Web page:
Dairy, beef and BS

| Post published on September 29, 2021
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This week I read one of the worst articles I’ve seen in a while. Joanna Blythman has an agenda and doesn’t mind bending the truth to push it. The Guardian should have clearly marked it as an opinion piece rather than let it appear as an objective feature. The claims made range from bizarre to downright ludicrous. She blames obesity and diabetes on official dietary guidelines – that’s like blaming car accidents on seat belts – if people followed the guidelines there wouldn’t be a health crisis.

She suggests meat, eggs and dairy are the panacea for good health claiming she never swallowed government “healthy eating” advice, objecting on evolutionary grounds. But research shows our ancestors ate a largely vegetarian diet consisting of roast veg, nuts and seeds.

Blythman asks: “Is mother nature a psychopath? Why would she design foods to shorten the lifespan of the human race?” How arrogant – cow’s milk is ideally balanced to fuel the rapid growth of a calf and is so different to human breast milk that it must be reformulated for infants or it could cause kidney damage. Blythman might do well to remember that nature also offers hemlock, deadly nightshade and puffer fish!

She parades one study that found a link between a blood marker (a fatty acid called pentadecanoic acid 15:0, that is mainly found in dairy foods) and a lower incidence of cardiovascular disease (CVD). The authors themselves say more research is needed to see if there is a causal link. Interestingly, those with the highest dairy intake in this study also had a significantly lower BMI, were more active, smoked less, had lower rates of type 2 diabetes and CVD, ate more fruit and vegetables and less processed meat.

Blythman takes a swipe at the 5-A-Day recommendation: “A slogan invented to shift more fruit and veg, but not one to live your life by.” This is both dangerous and misleading – there is a wealth of evidence showing that fruit and veg lower the risk of many illnesses and diseases.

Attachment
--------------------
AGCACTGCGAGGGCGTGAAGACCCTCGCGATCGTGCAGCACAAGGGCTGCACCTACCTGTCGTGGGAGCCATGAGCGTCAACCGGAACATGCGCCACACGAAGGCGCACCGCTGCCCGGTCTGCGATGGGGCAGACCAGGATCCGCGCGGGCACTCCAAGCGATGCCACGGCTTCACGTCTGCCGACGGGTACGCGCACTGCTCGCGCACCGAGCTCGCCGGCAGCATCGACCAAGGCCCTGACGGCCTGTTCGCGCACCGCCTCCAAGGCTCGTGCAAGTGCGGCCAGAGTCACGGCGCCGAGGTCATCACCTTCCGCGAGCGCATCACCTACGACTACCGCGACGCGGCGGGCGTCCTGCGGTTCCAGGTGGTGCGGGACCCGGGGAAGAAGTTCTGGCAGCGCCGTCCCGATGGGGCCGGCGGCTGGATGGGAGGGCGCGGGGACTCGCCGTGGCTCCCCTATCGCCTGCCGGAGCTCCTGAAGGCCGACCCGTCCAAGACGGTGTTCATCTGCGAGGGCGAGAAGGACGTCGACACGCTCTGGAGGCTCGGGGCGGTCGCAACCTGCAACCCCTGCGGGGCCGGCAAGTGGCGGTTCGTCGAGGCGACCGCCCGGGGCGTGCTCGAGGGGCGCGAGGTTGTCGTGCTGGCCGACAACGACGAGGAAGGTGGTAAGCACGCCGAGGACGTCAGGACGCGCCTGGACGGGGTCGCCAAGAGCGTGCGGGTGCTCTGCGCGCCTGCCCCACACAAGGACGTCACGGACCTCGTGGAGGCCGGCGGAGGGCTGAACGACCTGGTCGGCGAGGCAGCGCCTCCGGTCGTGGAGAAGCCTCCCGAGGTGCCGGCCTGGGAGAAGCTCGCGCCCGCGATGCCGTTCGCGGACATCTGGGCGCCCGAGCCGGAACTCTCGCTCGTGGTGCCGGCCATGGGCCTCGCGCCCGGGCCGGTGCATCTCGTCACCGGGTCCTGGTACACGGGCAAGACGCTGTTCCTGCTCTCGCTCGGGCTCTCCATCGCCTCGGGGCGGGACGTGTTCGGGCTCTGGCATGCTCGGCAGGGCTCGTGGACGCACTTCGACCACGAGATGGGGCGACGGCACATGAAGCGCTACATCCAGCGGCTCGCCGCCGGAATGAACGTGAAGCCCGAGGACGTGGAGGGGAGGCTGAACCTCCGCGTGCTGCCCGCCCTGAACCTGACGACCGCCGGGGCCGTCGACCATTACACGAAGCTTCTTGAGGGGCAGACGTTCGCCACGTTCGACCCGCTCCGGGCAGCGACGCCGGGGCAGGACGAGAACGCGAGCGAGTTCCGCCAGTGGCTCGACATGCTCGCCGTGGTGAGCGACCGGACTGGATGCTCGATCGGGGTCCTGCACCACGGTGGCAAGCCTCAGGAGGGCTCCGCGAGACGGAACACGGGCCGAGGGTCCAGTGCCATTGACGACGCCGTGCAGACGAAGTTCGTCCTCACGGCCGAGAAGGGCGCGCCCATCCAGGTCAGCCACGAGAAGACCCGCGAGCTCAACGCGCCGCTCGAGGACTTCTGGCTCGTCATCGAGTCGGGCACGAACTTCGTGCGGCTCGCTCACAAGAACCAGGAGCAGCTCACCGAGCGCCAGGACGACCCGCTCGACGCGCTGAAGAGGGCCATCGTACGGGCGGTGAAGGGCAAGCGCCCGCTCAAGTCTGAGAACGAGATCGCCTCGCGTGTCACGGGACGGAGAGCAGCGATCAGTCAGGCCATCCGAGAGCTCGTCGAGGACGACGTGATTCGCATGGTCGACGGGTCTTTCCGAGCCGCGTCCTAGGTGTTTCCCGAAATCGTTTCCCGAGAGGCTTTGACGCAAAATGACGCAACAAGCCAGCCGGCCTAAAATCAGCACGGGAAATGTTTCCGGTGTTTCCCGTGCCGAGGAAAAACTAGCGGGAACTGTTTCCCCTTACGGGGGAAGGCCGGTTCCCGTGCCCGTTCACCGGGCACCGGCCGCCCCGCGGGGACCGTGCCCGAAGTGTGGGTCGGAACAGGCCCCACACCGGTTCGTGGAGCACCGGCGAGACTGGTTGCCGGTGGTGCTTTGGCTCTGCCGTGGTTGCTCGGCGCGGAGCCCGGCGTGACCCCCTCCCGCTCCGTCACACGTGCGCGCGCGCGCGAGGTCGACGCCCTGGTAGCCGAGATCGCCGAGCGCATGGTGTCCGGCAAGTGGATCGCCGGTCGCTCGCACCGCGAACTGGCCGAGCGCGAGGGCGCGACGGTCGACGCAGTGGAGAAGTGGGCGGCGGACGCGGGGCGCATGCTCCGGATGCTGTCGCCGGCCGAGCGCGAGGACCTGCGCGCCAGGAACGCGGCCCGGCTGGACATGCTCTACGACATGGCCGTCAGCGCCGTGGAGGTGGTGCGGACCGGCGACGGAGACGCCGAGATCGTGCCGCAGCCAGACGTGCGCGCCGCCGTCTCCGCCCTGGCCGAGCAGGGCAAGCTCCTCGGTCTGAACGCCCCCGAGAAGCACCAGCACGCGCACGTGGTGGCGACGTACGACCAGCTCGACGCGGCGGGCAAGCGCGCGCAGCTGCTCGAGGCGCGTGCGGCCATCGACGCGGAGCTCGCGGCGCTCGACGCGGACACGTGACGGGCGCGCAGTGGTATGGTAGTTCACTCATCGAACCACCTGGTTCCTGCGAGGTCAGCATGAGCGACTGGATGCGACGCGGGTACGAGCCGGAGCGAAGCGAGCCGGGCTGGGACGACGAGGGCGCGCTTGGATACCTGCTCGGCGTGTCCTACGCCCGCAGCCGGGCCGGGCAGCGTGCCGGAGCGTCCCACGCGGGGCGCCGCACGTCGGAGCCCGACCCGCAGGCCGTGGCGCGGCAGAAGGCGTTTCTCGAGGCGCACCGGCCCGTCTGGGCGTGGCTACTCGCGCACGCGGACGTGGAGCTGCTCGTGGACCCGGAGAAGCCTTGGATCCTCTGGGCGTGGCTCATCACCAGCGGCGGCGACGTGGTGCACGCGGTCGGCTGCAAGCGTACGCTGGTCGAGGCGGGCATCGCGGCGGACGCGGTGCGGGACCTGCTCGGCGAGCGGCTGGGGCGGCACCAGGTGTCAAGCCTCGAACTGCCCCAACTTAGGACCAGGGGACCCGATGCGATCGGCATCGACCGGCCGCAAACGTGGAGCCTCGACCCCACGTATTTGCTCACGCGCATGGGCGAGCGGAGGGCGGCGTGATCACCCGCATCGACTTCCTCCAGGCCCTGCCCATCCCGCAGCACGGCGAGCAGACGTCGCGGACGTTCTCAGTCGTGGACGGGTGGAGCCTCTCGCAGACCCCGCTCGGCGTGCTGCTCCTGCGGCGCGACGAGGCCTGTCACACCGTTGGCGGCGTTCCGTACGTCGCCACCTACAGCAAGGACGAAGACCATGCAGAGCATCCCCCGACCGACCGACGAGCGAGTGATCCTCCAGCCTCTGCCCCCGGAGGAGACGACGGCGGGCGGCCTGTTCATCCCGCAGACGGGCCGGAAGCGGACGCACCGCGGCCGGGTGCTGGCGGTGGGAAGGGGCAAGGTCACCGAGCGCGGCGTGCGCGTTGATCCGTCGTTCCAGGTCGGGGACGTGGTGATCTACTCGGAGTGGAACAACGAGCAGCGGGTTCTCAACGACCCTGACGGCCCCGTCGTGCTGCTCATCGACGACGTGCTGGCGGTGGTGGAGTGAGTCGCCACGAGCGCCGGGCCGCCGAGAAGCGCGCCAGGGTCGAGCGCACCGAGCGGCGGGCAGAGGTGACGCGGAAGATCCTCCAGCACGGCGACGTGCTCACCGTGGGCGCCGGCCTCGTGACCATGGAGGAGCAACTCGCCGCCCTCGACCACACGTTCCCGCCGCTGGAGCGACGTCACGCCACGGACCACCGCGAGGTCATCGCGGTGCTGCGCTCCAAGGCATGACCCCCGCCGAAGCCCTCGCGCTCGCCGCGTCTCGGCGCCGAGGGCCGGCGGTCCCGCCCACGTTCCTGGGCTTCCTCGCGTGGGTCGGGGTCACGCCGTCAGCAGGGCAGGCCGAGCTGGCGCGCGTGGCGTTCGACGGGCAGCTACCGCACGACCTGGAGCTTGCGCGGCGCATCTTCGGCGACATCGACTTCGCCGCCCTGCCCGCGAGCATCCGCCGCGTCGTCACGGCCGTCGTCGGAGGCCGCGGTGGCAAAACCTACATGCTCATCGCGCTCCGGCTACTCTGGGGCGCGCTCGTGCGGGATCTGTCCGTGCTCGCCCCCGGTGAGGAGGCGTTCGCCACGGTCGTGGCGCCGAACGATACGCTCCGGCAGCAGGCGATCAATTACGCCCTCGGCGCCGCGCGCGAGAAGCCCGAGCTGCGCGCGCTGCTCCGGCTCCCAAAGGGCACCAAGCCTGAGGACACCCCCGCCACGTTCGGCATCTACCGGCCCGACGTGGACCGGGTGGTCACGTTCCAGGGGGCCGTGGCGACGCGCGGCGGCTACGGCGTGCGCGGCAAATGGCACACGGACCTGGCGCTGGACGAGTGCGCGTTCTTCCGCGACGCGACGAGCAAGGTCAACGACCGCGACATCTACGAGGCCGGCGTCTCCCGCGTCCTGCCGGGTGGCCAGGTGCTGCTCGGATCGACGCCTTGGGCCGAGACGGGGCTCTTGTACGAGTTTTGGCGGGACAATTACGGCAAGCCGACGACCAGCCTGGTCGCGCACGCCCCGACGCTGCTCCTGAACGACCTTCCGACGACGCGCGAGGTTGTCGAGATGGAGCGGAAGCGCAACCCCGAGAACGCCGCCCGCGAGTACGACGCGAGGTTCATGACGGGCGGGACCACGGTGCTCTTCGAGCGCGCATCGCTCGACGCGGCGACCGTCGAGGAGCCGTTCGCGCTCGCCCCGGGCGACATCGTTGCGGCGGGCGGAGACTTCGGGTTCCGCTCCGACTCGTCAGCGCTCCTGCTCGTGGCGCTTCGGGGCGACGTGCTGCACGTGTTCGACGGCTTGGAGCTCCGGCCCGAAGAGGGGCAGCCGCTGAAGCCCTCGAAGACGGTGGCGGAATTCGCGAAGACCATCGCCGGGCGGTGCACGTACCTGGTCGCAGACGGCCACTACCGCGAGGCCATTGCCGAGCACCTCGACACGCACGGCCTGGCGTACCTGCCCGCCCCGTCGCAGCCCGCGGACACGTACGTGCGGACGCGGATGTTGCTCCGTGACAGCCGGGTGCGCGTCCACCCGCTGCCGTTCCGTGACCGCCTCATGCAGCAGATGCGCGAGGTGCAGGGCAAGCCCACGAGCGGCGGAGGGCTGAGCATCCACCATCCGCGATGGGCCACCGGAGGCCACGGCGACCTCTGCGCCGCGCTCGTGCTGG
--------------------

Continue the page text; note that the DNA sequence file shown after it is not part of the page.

On salt, she says: “Don’t cut out salt completely – a moderate amount is better for you.” Is she trying to kill us? In 2018/19, the average salt intake for adults in England was 8.4 grams per day, 40 per cent higher than the recommended maximum of six grams per day.

Blythman says that the World Health Organisation’s claim that red meat is “probably carcinogenic” has never been substantiated. So, she discounts the association between meat and cancer but upholds a more tenuous link between dairy and lower rates of CVD. We know processed meat causes cancer and some of the mechanisms for red meat may be the same. Blythman obviously wants to have her steak and eat it!

“Association doesn’t mean causation” she says. Yes Ms Blythman, look at your milk study again – cherry-picking facts to suit your agenda will only serve to confuse. Dietary guidelines are based on the bulk of the evidence and not one or two small studies!

Interestingly, the much larger EPIC-Oxford study, looking at over 44,000 people over 11 years, found that compared to meat-eaters, vegetarians and vegans weighed less, had lower cholesterol and blood pressure and a 32 per cent lower risk of heart disease. Lots of other studies have found similar – which is why we are advised to reduce meat and dairy and eat more fruit and veg! Read more about how a vegan diet can benefit heart health here.

About the author
Dr. Justine Butler
I joined Viva! as a health campaigner in 2005 after graduating from Bristol University with a PhD in molecular biology. My scientific training helped me research and write numerous reports, guides and fact sheets for Viva! including Meat the Truth, Fish-Free for Life, One in Nine (breast cancer and diet) and the substantial report on the detrimental health effects of consuming dairy; White Lies. This accompanied Viva!’s report The Dark Side of Dairy which spelt out the inherent cruelty of dairy farming. We were the first UK group to take on the dairy industry in this way, and many of our supporters go vegan after reading these reports.

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